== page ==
4. You really, really don't want to be the bad guy. If you could just explain it then maybe she wouldn't think all these things.

You have to stop caring about what she thinks (and leave her alone as everyone else said. She wants you to leave her alone. If you really care about her, you would respect that). She will think what she thinks and deal with this in her own way. You have to start caring about what you think and get really, really honest with yourself. What do you think about what you did? Not just with the cheating, but what do you think about how you conducted yourself in the relationship? Did you treat her well? Were you treated well? How did you handle conflicts? What were the conflicts? What did you like about being in a relationship with her? Not like? Also, what did it feel like to have sex with this other woman? You made a choice. You went through with it. You didn't have sex with her once, but over a few days. What were you telling yourself that justified this decision and actions in your head? Did you want to stay in this relationship with your ex?

Similarly, you told her. Why did you make that choice? (Not saying that you shouldn't have, unlike what Fairchild said - sheesh! Terrible advice IMO!) I mean, what were you hoping to get out of telling her, if anything?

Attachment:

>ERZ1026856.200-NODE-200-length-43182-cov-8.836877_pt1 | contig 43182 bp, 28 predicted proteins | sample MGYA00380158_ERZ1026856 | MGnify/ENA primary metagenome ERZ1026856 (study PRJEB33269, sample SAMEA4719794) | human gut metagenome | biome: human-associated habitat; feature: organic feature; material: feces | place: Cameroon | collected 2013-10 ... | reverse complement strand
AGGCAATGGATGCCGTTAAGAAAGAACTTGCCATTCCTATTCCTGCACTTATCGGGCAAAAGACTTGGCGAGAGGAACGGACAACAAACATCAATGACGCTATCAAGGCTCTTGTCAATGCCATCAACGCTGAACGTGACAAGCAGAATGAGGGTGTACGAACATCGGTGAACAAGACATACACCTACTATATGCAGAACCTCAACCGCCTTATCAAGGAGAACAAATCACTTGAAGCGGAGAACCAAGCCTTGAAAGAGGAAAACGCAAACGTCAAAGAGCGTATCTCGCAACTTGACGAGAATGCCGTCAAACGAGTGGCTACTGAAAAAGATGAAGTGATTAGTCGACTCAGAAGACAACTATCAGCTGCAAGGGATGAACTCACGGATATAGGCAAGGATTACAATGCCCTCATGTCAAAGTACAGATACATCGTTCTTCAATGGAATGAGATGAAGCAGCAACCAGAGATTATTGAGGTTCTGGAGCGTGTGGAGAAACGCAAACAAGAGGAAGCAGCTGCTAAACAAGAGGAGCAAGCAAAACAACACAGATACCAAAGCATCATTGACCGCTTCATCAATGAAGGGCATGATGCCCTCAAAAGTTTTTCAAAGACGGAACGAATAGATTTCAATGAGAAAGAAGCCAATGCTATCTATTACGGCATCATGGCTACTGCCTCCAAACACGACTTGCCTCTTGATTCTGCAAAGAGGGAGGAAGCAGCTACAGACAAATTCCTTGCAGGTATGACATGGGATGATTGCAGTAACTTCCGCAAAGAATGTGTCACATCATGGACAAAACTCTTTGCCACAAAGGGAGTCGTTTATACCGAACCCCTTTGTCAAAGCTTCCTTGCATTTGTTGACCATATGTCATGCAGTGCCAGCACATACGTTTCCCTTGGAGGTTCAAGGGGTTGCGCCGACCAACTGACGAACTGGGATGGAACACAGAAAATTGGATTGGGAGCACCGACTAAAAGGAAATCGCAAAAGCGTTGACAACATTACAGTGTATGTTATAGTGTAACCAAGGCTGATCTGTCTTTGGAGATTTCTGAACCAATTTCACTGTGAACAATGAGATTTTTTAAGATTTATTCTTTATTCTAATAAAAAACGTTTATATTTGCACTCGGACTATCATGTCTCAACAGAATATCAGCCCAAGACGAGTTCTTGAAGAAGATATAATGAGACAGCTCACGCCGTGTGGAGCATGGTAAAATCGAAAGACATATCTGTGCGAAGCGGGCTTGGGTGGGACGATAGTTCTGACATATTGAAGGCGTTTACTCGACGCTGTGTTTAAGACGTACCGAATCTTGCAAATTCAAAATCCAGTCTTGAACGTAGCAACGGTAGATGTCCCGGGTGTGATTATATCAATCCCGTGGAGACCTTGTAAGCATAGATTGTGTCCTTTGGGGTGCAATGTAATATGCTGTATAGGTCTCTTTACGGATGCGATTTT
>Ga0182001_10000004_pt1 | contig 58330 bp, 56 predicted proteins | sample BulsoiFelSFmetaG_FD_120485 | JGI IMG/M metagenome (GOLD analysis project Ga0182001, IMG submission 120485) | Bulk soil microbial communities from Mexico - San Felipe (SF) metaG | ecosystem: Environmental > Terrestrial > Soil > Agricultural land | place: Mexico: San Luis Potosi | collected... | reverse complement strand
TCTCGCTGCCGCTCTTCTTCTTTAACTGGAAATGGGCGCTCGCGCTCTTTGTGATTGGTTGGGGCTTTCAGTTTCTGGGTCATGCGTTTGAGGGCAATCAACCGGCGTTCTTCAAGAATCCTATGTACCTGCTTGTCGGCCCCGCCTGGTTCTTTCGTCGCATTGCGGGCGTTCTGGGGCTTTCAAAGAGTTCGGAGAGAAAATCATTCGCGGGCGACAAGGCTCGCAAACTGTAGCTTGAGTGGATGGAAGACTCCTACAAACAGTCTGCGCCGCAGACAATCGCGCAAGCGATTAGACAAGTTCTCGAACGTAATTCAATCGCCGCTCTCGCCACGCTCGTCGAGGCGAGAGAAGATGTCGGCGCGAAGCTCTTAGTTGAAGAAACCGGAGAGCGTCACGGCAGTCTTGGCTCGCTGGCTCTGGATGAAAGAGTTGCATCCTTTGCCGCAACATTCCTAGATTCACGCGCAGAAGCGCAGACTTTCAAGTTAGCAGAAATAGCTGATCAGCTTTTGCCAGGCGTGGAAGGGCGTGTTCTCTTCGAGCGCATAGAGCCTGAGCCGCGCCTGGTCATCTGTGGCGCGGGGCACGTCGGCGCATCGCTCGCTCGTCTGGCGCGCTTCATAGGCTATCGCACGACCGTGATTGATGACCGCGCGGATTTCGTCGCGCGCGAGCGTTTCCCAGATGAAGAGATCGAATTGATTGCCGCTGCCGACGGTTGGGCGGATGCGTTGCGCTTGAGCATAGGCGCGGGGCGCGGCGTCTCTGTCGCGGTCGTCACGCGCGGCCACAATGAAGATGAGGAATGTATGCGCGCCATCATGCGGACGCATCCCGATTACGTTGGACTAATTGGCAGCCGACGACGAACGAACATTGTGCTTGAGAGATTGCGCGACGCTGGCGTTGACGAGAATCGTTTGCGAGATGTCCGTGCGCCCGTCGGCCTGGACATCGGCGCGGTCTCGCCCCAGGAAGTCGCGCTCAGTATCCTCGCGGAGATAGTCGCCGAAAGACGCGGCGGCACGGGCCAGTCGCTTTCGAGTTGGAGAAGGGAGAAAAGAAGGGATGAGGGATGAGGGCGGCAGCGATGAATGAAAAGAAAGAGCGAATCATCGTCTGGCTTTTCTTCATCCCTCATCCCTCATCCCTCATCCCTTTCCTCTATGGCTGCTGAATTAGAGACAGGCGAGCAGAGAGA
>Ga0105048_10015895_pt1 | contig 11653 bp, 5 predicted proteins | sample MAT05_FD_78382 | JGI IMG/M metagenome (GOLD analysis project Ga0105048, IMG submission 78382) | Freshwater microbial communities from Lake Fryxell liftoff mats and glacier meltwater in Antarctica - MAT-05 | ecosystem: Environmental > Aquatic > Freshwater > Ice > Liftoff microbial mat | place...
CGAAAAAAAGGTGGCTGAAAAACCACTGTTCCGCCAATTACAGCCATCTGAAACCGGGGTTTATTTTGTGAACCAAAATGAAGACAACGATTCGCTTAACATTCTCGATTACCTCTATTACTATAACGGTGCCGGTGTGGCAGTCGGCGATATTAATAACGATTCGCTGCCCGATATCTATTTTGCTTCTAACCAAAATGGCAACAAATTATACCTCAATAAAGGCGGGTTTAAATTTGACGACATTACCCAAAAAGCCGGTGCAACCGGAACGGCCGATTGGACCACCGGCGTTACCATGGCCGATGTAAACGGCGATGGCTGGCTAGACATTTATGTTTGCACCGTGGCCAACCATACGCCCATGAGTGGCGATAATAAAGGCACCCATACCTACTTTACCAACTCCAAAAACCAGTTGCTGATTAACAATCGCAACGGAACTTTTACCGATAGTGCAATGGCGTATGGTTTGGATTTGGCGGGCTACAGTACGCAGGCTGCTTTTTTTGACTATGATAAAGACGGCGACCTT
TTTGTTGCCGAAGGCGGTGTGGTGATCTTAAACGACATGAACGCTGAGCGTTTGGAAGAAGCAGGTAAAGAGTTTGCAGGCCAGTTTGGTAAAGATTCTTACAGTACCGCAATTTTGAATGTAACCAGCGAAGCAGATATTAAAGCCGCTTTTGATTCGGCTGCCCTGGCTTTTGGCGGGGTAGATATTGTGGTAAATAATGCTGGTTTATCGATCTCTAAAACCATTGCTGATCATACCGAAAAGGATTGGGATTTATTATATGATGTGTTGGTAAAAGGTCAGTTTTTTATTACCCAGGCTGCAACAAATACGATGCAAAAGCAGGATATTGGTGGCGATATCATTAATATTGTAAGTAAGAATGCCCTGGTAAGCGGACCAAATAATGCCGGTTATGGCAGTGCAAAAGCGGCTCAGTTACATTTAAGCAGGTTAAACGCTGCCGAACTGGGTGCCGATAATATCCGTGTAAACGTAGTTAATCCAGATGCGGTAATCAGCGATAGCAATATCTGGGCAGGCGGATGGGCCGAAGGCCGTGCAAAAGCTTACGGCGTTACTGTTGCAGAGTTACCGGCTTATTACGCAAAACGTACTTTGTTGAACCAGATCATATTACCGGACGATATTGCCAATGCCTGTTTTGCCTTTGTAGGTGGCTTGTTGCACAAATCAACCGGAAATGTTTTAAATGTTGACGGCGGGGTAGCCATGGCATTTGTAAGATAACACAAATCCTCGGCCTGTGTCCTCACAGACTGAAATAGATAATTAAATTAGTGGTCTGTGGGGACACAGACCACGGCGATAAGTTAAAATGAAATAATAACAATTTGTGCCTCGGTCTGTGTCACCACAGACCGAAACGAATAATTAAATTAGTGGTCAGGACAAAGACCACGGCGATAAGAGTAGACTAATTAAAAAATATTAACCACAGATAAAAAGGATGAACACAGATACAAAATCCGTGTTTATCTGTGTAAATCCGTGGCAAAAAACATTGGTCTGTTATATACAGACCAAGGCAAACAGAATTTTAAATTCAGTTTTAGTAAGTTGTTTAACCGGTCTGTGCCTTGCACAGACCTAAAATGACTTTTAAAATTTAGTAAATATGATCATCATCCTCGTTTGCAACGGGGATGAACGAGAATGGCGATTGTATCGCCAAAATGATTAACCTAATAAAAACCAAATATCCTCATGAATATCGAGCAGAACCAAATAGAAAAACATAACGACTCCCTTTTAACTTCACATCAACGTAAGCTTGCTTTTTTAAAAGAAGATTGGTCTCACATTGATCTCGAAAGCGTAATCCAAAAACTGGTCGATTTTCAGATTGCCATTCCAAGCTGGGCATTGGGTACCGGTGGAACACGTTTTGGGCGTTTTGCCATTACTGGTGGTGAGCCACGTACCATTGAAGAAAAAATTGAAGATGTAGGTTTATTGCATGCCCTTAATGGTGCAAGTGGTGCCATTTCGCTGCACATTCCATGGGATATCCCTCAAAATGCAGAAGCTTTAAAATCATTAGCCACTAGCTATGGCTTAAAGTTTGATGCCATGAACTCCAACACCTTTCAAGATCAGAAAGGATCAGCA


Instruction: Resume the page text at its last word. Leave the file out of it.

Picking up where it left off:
The conundrum is that I thought there were a lot of good things in our relationship
I think it's interesting that you phrased it as "I thought there were good things…" vs. "There were a lot of good things…" You know how you say to a friend you're meeting up with, "I thought we were meeting at 8 pm!" and they show up at 9 pm? To me saying "I thought" in this sentence indicates "I thought this, but I could be wrong, what did we agree on again? Sorry if I made a mistake. Please confirm what I thought." vs. saying "We were supposed to meet at 8 pm" - this indicates you are more sure in what you remembered, and you're sure it's your friend who goofed. Similarly, saying, "I thought there were good things…" indicates to me that you're confused. You thought there were good things in the relationship? There weren't actually good things? I could be totally completely off here. But our choice of words can be very revealing. So maybe you thought there were good things in the relationship… but maybe there actually weren't. Again, you have to get really honest with yourself. Figure out the type of partner you want to be, and the type of relationship you want. Don't think in "shoulds." Think about what you really want, even if it's like "I want a girlfriend but I want to have sex with other people at the same time" or "I don't really want to be in a relationship." Find something that is true for you, not what you think you "should" want or be or do.